By 1828 there was enough shelter available to provide the setting for the first staging of a regatta, and by 1834 the pioneering railway line to Dublin was in existence to accelerate Kingstown’s development as a seaside town and ferry port. Initially, it had been envisaged solely as an Asylum Harbour for Royal Navy and other government vessels seeking shelter in southeasterly gales in Dublin Bay. The ferry port and the rapid growth of a town had not been in the original plan. But ship-owners and property developers had other notions, as they usually do, and the ferries were there from the start.
By 1850, both the Royal St George and Royal Irish Yacht Clubs were in existence on the waterfront to provide focal points for the development of sport afloat, and then the cross-channel ferries – which had been making do as best they could with berths along the East Pier – were in 1859 provided with proper berths at the new Carlisle Pier, with direct rail connections.
The Edward Yacht Club – now the National Yacht Club – came into being in 1870 between the Carlisle Pier and the East Pier. However, although the overall outer shape of the harbour was by now finalised, as an 1870s plan to put an extra island breakwater across the rather exposed northeast-facing entrance was never implemented, within the harbour re-shaping of the waterfront continued.
With this week’s news that transitional teams are already working on the practical issues of transferring the semi-governmental Dun Laoghaire Harbour Company into the overall control of Dun Laoghaire/Rathdown County Council, a new chapter is opening in the history of this extraordinary place, and eventually it will mean further infrastructural work, which in turn validates our claim that Dun Laoghaire Harbour is almost always to some extent Work in Progress.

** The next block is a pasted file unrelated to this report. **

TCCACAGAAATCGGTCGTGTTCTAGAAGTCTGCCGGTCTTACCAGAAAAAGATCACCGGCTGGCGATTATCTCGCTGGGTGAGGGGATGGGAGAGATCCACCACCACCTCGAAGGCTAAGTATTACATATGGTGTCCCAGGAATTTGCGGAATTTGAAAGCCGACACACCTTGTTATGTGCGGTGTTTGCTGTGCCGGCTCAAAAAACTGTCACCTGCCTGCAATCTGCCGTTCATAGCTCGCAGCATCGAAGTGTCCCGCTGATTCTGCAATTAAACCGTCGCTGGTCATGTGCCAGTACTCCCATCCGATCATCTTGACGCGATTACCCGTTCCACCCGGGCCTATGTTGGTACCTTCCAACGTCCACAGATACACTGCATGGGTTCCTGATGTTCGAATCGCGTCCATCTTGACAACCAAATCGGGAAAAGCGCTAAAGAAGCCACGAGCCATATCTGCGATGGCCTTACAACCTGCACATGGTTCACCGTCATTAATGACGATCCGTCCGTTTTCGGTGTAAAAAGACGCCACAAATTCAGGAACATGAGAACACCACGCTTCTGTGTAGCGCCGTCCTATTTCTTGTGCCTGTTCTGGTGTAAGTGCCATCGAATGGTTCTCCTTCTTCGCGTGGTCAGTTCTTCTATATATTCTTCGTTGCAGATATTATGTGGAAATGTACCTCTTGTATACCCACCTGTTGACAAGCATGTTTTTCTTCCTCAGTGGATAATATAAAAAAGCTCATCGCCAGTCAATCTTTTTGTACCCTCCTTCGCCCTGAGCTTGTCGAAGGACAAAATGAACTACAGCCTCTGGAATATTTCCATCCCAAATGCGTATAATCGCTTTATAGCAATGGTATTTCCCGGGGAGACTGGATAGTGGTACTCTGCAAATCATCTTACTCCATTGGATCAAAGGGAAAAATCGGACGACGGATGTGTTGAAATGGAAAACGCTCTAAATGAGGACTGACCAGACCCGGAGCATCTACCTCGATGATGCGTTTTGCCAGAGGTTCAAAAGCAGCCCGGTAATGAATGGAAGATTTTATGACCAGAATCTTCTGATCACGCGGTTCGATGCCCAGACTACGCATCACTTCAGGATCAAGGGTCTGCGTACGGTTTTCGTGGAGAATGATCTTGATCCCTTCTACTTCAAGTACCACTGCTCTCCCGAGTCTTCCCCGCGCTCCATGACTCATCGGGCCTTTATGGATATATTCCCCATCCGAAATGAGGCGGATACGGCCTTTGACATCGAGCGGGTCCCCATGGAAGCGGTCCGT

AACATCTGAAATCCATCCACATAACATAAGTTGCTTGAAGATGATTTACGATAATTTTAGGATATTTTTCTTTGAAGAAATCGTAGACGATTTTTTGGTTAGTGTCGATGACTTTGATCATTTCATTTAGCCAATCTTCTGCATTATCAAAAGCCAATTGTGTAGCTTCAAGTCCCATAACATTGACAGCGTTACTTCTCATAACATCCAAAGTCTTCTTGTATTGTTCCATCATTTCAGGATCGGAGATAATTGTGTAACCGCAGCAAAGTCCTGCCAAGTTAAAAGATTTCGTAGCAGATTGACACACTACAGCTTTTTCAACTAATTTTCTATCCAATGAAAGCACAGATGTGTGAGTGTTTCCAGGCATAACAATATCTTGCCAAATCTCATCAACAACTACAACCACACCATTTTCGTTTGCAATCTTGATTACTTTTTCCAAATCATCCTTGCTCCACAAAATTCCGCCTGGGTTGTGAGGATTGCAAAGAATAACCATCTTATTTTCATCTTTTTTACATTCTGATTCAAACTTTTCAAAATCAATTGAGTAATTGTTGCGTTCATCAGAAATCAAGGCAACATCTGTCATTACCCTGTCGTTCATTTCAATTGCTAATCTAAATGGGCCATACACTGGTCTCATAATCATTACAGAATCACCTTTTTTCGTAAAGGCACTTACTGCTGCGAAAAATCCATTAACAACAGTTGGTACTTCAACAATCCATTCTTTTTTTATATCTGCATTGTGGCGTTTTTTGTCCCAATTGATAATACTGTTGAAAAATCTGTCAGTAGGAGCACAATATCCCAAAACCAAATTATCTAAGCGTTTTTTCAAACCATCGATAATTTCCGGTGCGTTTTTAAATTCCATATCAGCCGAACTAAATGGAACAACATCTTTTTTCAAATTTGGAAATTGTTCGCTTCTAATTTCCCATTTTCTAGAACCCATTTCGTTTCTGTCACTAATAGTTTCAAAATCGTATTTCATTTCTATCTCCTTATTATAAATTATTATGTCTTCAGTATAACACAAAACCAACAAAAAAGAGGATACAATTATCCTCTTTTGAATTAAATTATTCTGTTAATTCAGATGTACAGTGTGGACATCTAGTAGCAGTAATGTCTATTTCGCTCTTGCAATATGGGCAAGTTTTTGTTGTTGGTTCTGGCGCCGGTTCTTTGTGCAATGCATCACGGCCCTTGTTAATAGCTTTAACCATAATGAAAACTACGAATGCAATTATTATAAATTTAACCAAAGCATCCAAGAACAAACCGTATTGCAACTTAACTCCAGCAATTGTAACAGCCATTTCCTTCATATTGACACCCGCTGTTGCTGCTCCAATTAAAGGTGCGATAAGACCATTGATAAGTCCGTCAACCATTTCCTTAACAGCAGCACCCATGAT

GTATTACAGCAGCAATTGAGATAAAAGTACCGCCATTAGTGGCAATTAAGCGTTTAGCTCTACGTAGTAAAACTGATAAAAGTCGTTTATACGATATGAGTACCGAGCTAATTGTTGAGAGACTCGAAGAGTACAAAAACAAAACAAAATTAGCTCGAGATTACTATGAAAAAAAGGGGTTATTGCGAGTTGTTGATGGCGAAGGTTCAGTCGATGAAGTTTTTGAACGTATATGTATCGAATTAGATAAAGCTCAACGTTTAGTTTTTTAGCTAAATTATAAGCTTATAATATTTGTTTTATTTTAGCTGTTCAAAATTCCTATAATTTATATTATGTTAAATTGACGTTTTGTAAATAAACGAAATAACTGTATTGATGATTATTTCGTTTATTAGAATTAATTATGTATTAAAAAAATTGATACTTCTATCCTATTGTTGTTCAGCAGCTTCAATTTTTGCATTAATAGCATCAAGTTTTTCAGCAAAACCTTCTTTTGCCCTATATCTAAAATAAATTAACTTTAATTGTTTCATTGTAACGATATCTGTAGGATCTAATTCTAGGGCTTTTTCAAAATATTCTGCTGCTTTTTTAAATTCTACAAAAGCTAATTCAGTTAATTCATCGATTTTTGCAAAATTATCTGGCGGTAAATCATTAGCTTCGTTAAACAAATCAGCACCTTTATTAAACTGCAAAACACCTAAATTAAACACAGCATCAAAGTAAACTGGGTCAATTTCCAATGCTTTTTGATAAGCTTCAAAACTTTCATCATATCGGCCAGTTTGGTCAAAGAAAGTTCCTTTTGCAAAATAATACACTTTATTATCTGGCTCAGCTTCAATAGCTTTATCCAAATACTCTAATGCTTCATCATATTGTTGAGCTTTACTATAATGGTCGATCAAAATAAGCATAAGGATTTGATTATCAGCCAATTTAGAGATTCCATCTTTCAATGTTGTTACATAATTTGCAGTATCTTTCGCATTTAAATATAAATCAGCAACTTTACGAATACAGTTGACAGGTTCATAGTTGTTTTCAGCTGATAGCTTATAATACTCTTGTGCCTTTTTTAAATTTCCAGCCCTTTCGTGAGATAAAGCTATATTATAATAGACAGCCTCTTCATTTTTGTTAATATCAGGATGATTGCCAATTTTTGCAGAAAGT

So when we have to put a date on the harbour, the only one beyond argument is that work started in 1817 under the direction of the great engineer John Rennie. Thus in the absence of any other date of comparable exactitude, 2017 marks the Bicentenary of Dun Laoghaire Harbour.
It was “the new Dunleary harbour” only from 1817 to 1821, then it was Kingstown Harbour for the next 99 years, and ever since it has been Dun Laoghaire Harbour. But if the organisers of next year’s Volvo Dun Laoghaire Regatta 2017 from July 6th to 9th 2017 achieve just some of their more visionary ideas to attract extra sailing visitors, we may even see a movement to return to the original user-friendly Dunleary Harbour spelling. You’d be surprised how many first-time visitors to the harbour and marina still make an absolute meal out of the pronunciation. And even within the ranks of the Gaelgoirs, there are several opinions as to what is correct.
But simplifying the name to Dunleary Harbour is another day’s work. Top of the agenda this weekend is something else altogether - the growing sense of excitement over the fact that Volvo Dun Laoghaire Regatta 2017 provides the perfect opportunity to celebrate the Harbour’s Bicentenary in magnificent style, and the VDLR 2017 Organising Committee under the chairmanship of Tim Goodbody have been beavering away for some time now on making VDLR 2017 even better than VDLR 2015, which will take a bit of doing.
Apart from all the other standard-setters, last year saw Volvo Cork Week 2016 having something very special within it with the staging of the inaugural series for the new Beaufort Cup, an international event raced between crews from the Defence Forces from home and abroad, together with marine-related Emergency Services.